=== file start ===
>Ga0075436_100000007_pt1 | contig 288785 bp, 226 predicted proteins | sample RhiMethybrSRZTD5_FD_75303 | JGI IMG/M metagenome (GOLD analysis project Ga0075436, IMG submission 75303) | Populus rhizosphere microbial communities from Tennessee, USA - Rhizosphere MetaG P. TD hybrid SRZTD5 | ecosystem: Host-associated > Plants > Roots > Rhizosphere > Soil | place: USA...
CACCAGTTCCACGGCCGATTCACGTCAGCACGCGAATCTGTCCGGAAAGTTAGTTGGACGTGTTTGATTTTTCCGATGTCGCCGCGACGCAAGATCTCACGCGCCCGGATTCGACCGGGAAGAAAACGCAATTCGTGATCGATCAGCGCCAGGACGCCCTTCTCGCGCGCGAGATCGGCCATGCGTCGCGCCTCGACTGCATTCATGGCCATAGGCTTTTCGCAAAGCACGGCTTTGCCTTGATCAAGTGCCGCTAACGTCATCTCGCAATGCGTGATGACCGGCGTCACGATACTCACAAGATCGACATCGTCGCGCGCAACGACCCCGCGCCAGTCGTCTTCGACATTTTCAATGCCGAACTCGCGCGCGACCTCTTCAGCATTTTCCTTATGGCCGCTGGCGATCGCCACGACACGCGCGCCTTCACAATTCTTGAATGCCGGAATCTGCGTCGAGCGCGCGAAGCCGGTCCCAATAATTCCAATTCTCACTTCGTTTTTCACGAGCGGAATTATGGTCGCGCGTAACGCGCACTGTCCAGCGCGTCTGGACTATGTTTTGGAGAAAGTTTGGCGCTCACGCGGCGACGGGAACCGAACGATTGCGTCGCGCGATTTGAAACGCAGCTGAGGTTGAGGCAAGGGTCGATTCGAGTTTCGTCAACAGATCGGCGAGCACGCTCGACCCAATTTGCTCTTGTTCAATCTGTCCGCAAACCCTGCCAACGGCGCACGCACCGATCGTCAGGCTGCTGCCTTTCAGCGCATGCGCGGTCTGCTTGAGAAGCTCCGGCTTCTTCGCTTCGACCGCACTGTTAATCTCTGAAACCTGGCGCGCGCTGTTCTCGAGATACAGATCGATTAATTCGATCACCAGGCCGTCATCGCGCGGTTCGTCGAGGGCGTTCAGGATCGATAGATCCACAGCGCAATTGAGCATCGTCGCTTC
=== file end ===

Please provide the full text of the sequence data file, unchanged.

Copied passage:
>Ga0075436_100000007_pt1 | contig 288785 bp, 226 predicted proteins | sample RhiMethybrSRZTD5_FD_75303 | JGI IMG/M metagenome (GOLD analysis project Ga0075436, IMG submission 75303) | Populus rhizosphere microbial communities from Tennessee, USA - Rhizosphere MetaG P. TD hybrid SRZTD5 | ecosystem: Host-associated > Plants > Roots > Rhizosphere > Soil | place: USA...
CACCAGTTCCACGGCCGATTCACGTCAGCACGCGAATCTGTCCGGAAAGTTAGTTGGACGTGTTTGATTTTTCCGATGTCGCCGCGACGCAAGATCTCACGCGCCCGGATTCGACCGGGAAGAAAACGCAATTCGTGATCGATCAGCGCCAGGACGCCCTTCTCGCGCGCGAGATCGGCCATGCGTCGCGCCTCGACTGCATTCATGGCCATAGGCTTTTCGCAAAGCACGGCTTTGCCTTGATCAAGTGCCGCTAACGTCATCTCGCAATGCGTGATGACCGGCGTCACGATACTCACAAGATCGACATCGTCGCGCGCAACGACCCCGCGCCAGTCGTCTTCGACATTTTCAATGCCGAACTCGCGCGCGACCTCTTCAGCATTTTCCTTATGGCCGCTGGCGATCGCCACGACACGCGCGCCTTCACAATTCTTGAATGCCGGAATCTGCGTCGAGCGCGCGAAGCCGGTCCCAATAATTCCAATTCTCACTTCGTTTTTCACGAGCGGAATTATGGTCGCGCGTAACGCGCACTGTCCAGCGCGTCTGGACTATGTTTTGGAGAAAGTTTGGCGCTCACGCGGCGACGGGAACCGAACGATTGCGTCGCGCGATTTGAAACGCAGCTGAGGTTGAGGCAAGGGTCGATTCGAGTTTCGTCAACAGATCGGCGAGCACGCTCGACCCAATTTGCTCTTGTTCAATCTGTCCGCAAACCCTGCCAACGGCGCACGCACCGATCGTCAGGCTGCTGCCTTTCAGCGCATGCGCGGTCTGCTTGAGAAGCTCCGGCTTCTTCGCTTCGACCGCACTGTTAATCTCTGAAACCTGGCGCGCGCTGTTCTCGAGATACAGATCGATTAATTCGATCACCAGGCCGTCATCGCGCGGTTCGTCGAGGGCGTTCAGGATCGATAGATCCACAGCGCAATTGAGCATCGTCGCTTC